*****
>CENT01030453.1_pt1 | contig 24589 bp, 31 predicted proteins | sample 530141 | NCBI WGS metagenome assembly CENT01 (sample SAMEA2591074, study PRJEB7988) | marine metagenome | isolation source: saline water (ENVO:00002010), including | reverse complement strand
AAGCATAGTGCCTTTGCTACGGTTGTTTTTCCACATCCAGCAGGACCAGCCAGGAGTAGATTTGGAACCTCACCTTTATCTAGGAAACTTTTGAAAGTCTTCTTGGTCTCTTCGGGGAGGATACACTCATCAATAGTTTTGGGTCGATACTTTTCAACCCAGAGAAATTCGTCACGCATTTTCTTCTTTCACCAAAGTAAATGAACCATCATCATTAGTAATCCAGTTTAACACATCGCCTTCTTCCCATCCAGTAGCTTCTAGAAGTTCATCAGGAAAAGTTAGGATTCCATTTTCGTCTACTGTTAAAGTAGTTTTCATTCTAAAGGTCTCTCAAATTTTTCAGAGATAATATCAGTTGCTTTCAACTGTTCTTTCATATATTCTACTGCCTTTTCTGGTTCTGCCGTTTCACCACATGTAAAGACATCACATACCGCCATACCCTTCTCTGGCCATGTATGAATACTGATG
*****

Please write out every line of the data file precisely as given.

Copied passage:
>CENT01030453.1_pt1 | contig 24589 bp, 31 predicted proteins | sample 530141 | NCBI WGS metagenome assembly CENT01 (sample SAMEA2591074, study PRJEB7988) | marine metagenome | isolation source: saline water (ENVO:00002010), including | reverse complement strand
AAGCATAGTGCCTTTGCTACGGTTGTTTTTCCACATCCAGCAGGACCAGCCAGGAGTAGATTTGGAACCTCACCTTTATCTAGGAAACTTTTGAAAGTCTTCTTGGTCTCTTCGGGGAGGATACACTCATCAATAGTTTTGGGTCGATACTTTTCAACCCAGAGAAATTCGTCACGCATTTTCTTCTTTCACCAAAGTAAATGAACCATCATCATTAGTAATCCAGTTTAACACATCGCCTTCTTCCCATCCAGTAGCTTCTAGAAGTTCATCAGGAAAAGTTAGGATTCCATTTTCGTCTACTGTTAAAGTAGTTTTCATTCTAAAGGTCTCTCAAATTTTTCAGAGATAATATCAGTTGCTTTCAACTGTTCTTTCATATATTCTACTGCCTTTTCTGGTTCTGCCGTTTCACCACATGTAAAGACATCACATACCGCCATACCCTTCTCTGGCCATGTATGAATACTGATG